Learning Agility: Needed Now More Than Ever

Alisa Cohn wrote an article, “Agility In A Time Of Fragility,” for Forbes this month about a book she read entitled Flex: the Art and Science of Leadership in a Changing World by Jeffrey Hull. I am always attracted to titles that include the word “agility” because of our work with the Burke Learning Agility assessments. I wonder how each author is going to define agility and, once we look beneath the surface, what will agility involve.

Hull is described by Cohn as a coach with the Institute of Coaching, which is associated with the Harvard Medical School.  He is a coach, researcher, and author. The premise of his book, based on his research and coaching practice, is that there are six practices leaders need to succeed: Flexibility, Intentionality, Emotional Intelligence, Realness, Collaboration, and Engagement. This is certainly a good list and at least two practices, Flexibility and Collaborating, are in line with Burke’s Learning Agility Dimensions.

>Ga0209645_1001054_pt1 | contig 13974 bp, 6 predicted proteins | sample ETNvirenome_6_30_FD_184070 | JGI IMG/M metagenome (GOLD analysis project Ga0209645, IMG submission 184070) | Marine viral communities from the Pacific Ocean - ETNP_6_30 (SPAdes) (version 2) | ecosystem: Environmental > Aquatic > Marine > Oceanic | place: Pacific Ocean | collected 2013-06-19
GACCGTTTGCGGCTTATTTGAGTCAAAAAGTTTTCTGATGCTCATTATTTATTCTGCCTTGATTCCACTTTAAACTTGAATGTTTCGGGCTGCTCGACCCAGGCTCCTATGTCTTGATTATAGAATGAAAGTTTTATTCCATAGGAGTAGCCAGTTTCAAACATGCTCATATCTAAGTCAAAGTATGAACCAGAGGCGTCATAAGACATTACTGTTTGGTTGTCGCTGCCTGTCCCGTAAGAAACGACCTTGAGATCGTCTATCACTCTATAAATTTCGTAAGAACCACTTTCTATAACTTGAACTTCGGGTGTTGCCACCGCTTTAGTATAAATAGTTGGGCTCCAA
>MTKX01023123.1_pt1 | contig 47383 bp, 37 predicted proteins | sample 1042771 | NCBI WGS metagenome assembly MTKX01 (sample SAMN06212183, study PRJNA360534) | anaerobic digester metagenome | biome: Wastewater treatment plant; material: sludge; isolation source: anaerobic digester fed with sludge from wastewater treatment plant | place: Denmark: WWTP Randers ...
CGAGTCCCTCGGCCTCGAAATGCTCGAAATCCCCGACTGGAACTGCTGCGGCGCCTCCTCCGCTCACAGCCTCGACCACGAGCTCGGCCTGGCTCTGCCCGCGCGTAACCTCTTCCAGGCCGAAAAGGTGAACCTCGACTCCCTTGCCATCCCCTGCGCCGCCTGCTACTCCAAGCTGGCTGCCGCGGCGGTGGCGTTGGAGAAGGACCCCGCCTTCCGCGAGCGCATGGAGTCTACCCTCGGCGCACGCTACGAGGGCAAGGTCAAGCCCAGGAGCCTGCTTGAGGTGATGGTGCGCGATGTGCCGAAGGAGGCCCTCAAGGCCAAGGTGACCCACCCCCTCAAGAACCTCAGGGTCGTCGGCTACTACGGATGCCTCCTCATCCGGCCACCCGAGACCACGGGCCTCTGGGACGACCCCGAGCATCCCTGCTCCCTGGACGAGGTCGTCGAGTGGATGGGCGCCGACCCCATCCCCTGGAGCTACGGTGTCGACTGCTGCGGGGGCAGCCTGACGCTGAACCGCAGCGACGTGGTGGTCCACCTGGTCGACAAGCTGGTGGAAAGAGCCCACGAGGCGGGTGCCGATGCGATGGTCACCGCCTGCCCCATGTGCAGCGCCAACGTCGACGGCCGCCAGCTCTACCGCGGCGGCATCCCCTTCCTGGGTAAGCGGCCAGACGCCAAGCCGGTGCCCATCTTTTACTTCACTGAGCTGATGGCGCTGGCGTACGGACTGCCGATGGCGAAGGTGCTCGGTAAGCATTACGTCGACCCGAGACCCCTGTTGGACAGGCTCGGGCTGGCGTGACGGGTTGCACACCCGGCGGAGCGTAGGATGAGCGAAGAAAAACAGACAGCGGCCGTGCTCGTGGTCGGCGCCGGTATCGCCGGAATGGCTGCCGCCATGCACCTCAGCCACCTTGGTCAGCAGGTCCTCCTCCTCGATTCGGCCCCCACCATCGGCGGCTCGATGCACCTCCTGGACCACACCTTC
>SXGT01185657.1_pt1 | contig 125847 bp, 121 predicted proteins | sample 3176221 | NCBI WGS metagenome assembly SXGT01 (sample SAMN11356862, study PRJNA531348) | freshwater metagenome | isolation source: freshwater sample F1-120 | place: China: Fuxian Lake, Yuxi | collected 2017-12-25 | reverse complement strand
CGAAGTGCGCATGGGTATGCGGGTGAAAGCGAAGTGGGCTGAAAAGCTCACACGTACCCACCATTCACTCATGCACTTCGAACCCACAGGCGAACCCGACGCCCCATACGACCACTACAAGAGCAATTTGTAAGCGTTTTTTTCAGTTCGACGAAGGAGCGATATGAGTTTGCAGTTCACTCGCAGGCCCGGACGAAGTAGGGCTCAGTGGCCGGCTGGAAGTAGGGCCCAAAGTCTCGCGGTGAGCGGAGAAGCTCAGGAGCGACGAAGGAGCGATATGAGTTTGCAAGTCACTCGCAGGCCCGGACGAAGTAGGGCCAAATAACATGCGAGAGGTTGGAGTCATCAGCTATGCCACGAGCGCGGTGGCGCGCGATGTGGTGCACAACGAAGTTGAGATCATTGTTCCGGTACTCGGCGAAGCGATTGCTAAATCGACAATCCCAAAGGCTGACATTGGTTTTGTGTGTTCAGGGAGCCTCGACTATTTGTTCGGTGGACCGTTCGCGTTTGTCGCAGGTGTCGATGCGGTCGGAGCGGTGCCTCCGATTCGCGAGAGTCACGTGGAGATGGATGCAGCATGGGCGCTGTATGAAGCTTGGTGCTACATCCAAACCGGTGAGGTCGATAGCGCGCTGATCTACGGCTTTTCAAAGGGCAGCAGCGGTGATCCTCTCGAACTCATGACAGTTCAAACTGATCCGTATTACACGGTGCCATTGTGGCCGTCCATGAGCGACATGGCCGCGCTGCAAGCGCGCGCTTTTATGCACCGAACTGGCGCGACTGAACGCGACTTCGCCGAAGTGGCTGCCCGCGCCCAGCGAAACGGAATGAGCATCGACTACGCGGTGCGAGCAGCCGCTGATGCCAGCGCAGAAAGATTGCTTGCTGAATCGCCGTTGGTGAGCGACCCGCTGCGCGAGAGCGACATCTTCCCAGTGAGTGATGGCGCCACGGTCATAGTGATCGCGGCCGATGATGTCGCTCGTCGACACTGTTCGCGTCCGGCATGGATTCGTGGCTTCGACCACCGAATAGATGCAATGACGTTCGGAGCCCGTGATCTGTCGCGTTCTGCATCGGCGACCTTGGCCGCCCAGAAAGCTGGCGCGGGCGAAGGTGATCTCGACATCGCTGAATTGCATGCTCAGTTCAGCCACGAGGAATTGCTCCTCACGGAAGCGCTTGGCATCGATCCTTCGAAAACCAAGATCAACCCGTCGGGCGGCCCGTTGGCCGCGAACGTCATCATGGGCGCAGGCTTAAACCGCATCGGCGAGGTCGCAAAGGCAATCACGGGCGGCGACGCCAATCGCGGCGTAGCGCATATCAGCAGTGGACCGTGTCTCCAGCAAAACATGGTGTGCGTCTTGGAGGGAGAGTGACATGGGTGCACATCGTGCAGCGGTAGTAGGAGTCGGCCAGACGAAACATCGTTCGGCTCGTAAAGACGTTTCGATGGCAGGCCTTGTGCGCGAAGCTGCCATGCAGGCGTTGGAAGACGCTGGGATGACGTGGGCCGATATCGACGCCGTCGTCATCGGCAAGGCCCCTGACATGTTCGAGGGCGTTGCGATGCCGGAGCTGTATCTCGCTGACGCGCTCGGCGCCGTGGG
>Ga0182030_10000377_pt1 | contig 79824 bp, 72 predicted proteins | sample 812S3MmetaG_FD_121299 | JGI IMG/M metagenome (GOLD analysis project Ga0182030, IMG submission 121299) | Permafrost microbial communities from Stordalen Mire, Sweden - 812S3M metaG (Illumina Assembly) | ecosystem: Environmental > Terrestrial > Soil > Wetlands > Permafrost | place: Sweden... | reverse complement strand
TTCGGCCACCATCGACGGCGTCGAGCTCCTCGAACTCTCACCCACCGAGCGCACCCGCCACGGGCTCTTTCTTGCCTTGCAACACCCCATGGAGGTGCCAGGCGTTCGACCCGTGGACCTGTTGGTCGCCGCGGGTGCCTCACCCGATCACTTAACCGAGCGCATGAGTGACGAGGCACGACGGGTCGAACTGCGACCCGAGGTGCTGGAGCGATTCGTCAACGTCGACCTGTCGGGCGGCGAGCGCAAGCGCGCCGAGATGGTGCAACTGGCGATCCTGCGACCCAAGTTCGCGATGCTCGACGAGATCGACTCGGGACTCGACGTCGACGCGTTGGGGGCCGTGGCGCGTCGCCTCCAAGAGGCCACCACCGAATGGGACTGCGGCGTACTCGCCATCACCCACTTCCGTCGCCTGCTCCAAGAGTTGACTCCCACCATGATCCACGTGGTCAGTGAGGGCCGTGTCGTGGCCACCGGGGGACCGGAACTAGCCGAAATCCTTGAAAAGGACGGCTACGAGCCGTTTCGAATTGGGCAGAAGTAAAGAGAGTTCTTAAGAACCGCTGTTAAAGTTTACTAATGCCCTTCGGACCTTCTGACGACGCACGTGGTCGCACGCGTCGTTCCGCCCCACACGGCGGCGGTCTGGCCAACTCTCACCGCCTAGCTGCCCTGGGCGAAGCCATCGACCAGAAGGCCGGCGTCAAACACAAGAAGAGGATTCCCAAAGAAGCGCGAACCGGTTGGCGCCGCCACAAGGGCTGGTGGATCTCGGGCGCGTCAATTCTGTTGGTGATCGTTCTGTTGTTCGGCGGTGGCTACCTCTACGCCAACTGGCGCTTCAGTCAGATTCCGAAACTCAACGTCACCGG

Several of Hull’s practices are about the “what” of leading and not the “how.” You need to pay attention to the “what” − things like Realness, Engagement, and Intentionality – just knowing what they are does not contribute to “how” you need to go about leading. Even Emotional Intelligence (EI) is a “what.”

I am a big proponent of EI. In fact, we are looking for an opportunity to do research using a measure of EI along with the Burke Learning Agility Inventory. We believe there are relationships or connections between Learning Agility and EI. Without data to support our belief of a relationship though, it is purely supposition.

Being self-aware, which is the essence of EI, supports agility, but there is not something a leader “does” that behaviorally contributes to their effectiveness. Hull’s practice of Realness sounds awfully close to EI. When you have EI, you know who you are, and your behavior comes across as genuine.